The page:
We all make choices. We choose what we eat, we choose what time we wake up, we choose to have that last alcoholic beverage before we drive our car but how much do you actually stop and think before you make your choices? The simple fact is that every single time we make a choice it’s not black or white, what I mean by this is sometimes we choose to not choose. 

“If you seek tranquility, do less. Because most of what we say and do is not essential. If you can eliminate it you’ll have more time and more tranquility. Ask yourself at every moment, is this necessary.”

– Marcus Aurelius , Meditations. 

An example of choosing not to choose…

Sometimes, we make choices just because we feel obligated to. A friend asks you to go to that party or event, you really don’t want to, you know you’d be much happier just sitting at home relaxing reading a book because you had a long week at work but you feel obligated or maybe you just aren’t good at saying no – ever been in a situation like this? I have friends ask me all the time to go on the boat this weekend or take a spontaneous trip to Mexico and before I say yes or no I ask myself, do I really want to go? I should either be excited to go or not want to go at all but going just because you have nothing better to do is a terrible way to think about situations when presented to you, I’ll explain why.

The way of the Essentialist

The best way to make choices is to use something Greg Mckeown calls “extreme criteria.” We make thousands of choices every single day and every choice we make is either getting us closer to the best version of ourselves or taking us further away from becoming the best version of ourselves, there is no in between. One of my favorite personal growth books ever has a simple explanation on how we should make our choices. In the book Essentialism by Greg Mckeown the author discusses something called “extreme criteria.” Extreme criteria is a way of making choices that explains decisions should be answered with either a “Hell Yes!” Or “Hell NO”, there is no in between. It’s either serving us and bringing value to our life or it’s providing a disservice and bringing you down in life. There is no middle ground here – to help you understand it better I’ll write it a little more clearly. When presented with a choice your answer should either be “Fuck yes I’m doing that” or “Fuck that shit, I’m not doing that”, now does it make sense? This is a strategy that I have adopted to almost everything I do. From what I eat to what I do on the weekends. I have adopted this way of making decisions and it has made all the difference. Greg Mckeown’s book is a NYT Best Seller and for a really good reason, the book is really good, I mean really, really good. It’s the essentialist attitude, everything in life is either essential or non-essential there is no in between. Simplifying our life or as the new age calls it “minimalism” is one of my favorite concepts and I have adopted this practice in many areas of my life. From wearing a white shirt almost every day, throwing away my clothes I haven’t worn in months (definitely years), getting rid of random things in my house, owning only 2 pairs of shoes, cancelling most of my subscriptions, and focusing on only those things that bring me more happiness and health. I’m able to keep the most important things at the top of my list when it comes to where my time, energy, and attention flows. The concept of Essentialism is so popular and becoming widely adopted. We seem to be taking on too much too often. We try to do everything at once and end up giving our time and attention to the wrong things.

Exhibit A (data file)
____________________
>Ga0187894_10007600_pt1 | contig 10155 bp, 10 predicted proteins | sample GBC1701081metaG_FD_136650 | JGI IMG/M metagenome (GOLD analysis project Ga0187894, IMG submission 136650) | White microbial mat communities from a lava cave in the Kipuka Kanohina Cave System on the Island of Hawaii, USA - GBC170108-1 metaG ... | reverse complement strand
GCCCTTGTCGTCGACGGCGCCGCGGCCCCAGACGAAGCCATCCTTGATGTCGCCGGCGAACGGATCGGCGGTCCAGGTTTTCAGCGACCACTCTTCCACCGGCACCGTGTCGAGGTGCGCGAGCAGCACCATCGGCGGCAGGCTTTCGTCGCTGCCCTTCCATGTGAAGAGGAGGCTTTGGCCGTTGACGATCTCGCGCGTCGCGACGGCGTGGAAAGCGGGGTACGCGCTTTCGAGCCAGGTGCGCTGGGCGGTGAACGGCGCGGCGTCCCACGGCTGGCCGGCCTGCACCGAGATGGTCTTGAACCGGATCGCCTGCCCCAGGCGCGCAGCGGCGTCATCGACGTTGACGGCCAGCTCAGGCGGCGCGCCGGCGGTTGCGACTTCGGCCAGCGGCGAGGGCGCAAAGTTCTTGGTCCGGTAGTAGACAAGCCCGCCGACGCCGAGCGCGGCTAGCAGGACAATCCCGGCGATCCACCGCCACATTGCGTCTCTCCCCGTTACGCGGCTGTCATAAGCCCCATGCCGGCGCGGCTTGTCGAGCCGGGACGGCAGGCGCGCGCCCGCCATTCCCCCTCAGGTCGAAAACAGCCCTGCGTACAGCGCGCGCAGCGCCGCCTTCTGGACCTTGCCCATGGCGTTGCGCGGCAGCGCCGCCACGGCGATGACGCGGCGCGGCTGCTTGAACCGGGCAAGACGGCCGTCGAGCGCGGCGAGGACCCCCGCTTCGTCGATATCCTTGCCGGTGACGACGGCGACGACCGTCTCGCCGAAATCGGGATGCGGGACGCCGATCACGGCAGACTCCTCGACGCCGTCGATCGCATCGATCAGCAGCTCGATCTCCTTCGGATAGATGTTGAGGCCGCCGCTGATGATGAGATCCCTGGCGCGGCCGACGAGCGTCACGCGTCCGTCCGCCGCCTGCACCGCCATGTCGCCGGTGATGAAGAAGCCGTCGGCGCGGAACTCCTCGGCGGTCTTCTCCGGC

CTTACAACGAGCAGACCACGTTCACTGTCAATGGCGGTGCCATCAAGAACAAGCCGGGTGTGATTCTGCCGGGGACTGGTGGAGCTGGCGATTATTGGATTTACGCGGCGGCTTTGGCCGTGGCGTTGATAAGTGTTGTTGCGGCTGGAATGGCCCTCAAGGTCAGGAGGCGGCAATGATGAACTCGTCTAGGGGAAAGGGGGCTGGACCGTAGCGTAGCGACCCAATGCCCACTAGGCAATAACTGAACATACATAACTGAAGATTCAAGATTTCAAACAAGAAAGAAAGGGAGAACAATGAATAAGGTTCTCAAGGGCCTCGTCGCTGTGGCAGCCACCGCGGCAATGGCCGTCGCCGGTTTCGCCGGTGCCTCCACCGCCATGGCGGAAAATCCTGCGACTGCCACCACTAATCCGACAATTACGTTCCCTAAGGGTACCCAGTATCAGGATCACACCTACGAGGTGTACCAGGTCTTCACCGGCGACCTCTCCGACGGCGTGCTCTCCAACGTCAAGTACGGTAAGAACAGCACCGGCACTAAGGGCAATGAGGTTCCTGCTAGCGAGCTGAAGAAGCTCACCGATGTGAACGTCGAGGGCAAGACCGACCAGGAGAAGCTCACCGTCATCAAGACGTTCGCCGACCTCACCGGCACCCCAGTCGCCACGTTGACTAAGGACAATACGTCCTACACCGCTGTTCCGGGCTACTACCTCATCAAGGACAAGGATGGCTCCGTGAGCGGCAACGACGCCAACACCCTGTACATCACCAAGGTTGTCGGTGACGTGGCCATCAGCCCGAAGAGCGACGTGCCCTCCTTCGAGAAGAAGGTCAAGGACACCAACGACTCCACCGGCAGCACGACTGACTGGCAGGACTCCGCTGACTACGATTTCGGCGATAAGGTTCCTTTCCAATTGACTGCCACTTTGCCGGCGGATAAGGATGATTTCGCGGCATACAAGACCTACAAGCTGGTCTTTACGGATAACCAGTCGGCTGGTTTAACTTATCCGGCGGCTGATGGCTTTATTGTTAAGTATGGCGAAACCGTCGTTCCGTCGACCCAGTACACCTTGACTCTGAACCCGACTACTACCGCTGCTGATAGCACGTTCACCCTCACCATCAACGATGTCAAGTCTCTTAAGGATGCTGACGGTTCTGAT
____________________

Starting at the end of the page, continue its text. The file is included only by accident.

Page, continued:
If you had to make a list of all of your priorities or most important things it would look something like this:

How often are you choosing something else that doesn’t fit in this list or how often are you prioritizing one over the other? When we choose to drink soda or skip another workout we are compromising our health. When we are at the dinner table spending time with our family we are not present because we are on our phone. When we say yes to obligations to things we don’t really want to do we are sacrificing our happiness for someone else. 

It’s that simple. Use extreme criteria when making decisions and choices and you will start to incorporate more essentialism in your life.


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